South Dakota Ranked Least Humane State

Last week the Rapid City Journal (RCJ) ran a story and interviewed a good friend of ours.  It’s not everyday a South Dakota Rancher gets an in color picture on the front page of the Journal.

East Coast Group Ranks South Dakota Least Humane State was the name of the article.  The Humane Society of the United States (HSUS) gave South Dakota a poor status due to lack of producers following HSUS’s recommended farming regulations.  According to HSUS’s 66 item list of humanitarian animal policies South Dakota meets eight of the standards.  In addition, all of our neighboring states have relatively low ranks too.

The article states HSUS’s “checklist includes a dozen recommended animal-fighting restrictions, a half dozen animal-cruelty penalties, 18 hunting, trapping and sale restrictions and seven farm animal restrictions. The list also includes rules for horse protection, dog breeding, exotic pet ownership and animal research.”

The South Dakota State Veterinarian reported that his office receives close to 100 livestock maltreatment complaints per year. Of those 100 cases about 10 turn out to be actual cases of inhumane animal abuse.  There is an estimate 17,000 livestock producing farms and ranches in our state.  The State Veterinarian is confident in the system South Dakota uses to handle maltreatment of livestock.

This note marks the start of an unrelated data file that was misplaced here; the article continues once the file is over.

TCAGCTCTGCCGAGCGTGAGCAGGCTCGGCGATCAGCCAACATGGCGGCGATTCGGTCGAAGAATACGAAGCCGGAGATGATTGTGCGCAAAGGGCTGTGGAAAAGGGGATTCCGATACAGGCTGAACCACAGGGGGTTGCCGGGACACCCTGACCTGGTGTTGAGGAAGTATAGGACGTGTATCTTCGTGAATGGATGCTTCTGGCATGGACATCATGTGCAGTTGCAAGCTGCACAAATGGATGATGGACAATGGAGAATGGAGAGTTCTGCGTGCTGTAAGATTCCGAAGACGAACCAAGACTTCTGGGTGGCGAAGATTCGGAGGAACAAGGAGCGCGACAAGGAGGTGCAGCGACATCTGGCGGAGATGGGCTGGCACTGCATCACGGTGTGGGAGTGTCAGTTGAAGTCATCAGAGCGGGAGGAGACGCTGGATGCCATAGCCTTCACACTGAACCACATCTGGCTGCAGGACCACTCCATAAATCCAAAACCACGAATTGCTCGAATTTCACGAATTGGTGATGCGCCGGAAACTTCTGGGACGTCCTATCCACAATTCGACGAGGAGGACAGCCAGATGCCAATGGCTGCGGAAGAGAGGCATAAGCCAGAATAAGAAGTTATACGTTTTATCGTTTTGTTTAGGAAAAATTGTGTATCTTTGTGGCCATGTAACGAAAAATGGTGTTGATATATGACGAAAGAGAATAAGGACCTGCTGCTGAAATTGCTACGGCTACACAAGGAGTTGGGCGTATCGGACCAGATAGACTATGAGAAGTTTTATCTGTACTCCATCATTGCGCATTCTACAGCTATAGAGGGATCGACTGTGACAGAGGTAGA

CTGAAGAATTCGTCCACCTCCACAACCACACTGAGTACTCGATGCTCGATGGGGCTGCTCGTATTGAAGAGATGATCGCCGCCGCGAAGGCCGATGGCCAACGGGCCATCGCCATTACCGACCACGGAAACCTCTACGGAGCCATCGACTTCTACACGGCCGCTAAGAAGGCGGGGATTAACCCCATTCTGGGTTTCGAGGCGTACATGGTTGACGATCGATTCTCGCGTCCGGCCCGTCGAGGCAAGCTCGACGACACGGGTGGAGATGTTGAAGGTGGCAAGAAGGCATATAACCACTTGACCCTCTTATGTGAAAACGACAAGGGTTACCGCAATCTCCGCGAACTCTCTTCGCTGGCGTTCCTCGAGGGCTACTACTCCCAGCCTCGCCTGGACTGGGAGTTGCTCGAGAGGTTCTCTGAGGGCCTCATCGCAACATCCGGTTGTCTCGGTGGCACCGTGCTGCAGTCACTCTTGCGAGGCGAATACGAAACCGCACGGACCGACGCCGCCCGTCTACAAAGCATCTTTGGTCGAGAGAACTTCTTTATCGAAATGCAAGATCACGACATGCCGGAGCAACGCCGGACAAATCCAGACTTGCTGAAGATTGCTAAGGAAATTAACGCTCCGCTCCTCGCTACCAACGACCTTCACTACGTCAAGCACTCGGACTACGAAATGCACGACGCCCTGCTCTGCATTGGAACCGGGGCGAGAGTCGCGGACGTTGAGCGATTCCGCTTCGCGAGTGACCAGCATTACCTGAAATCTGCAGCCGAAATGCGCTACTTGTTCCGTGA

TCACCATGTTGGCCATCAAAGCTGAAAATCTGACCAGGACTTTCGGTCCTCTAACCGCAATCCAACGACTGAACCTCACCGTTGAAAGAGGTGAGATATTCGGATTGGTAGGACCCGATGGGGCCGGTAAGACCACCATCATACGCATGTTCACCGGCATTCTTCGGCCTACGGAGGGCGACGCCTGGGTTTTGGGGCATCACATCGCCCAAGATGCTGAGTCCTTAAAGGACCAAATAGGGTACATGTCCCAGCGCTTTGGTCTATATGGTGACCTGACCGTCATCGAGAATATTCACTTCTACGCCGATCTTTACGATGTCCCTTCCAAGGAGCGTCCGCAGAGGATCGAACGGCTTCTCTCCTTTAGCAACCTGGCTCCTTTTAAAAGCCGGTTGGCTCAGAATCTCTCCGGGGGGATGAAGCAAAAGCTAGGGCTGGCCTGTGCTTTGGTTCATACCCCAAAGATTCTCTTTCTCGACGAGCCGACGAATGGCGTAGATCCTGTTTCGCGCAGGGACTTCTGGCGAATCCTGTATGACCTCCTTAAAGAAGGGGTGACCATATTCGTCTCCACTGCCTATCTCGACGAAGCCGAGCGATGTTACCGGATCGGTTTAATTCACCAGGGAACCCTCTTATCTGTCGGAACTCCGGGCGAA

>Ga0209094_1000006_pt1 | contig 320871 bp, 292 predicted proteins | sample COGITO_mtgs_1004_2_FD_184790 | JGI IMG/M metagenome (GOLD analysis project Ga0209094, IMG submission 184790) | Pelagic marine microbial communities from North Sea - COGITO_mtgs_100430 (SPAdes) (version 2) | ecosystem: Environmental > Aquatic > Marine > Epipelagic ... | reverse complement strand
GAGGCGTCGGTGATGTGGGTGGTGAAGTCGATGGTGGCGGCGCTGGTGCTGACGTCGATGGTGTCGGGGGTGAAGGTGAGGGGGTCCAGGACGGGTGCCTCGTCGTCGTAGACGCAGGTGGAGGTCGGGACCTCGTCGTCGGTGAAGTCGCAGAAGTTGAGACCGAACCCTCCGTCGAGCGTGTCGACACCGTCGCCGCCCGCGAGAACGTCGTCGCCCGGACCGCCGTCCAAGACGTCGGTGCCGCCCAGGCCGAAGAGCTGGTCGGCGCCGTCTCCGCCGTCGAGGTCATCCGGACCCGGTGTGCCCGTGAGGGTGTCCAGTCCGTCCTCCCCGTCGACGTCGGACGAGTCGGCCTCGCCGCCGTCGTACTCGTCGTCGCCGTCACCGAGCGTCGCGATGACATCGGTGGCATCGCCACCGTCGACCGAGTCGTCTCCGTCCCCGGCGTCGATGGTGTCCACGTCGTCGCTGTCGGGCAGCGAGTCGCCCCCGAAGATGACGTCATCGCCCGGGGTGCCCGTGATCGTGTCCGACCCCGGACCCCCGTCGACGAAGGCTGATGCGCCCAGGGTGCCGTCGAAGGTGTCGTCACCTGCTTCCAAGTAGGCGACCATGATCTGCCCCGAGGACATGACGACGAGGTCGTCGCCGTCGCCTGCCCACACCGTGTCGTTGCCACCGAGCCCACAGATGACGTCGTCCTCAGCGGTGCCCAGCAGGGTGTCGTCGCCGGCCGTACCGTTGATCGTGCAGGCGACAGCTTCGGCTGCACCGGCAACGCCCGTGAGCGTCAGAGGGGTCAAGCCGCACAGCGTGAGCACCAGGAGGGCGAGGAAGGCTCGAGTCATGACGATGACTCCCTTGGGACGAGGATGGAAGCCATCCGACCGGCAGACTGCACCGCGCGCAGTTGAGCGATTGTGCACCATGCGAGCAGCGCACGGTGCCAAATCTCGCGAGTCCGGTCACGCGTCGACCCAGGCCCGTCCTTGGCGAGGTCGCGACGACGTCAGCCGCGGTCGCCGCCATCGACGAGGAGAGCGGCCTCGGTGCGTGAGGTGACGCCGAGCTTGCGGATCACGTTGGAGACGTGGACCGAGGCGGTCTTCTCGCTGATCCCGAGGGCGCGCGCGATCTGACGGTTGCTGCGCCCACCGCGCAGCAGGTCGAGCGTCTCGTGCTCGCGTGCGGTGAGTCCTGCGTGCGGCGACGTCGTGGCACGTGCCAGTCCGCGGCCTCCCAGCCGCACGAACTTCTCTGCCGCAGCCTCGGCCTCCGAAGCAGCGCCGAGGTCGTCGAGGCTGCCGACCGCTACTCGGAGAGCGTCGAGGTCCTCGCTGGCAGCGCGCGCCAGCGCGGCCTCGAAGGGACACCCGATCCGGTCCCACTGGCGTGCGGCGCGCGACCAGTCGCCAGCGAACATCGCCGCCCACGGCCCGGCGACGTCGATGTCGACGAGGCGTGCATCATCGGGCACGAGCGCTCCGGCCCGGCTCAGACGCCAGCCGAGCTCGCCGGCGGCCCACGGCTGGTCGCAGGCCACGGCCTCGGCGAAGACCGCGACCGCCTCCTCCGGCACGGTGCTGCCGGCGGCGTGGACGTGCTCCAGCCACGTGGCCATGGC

According to the State Veterinarian local Humane Societies handle cases of inhumane and abuse of small animals.  Primarily dogs and cats.

I read the RCJ article and was okay with it.  I think it brings a real issue to the table hinting at HSUS’s “one size fits all” political campaign.  I was happy with the individuals the Journal visited with, real life people involved with agriculture on a daily basis.

Our friend sent me a message asking if I had read the comments section of the article.  Well no, so I went back and did so.

Several comments were from livestock or dairy producers encouraging individuals outside the agriculture community to make sure to do their homework.  Sharing that HSUS is NOT a local Humane Society.  In fact, they are a Washington D.C. based lobbying group that spends ½ of 1% of their budget supporting animal shelters.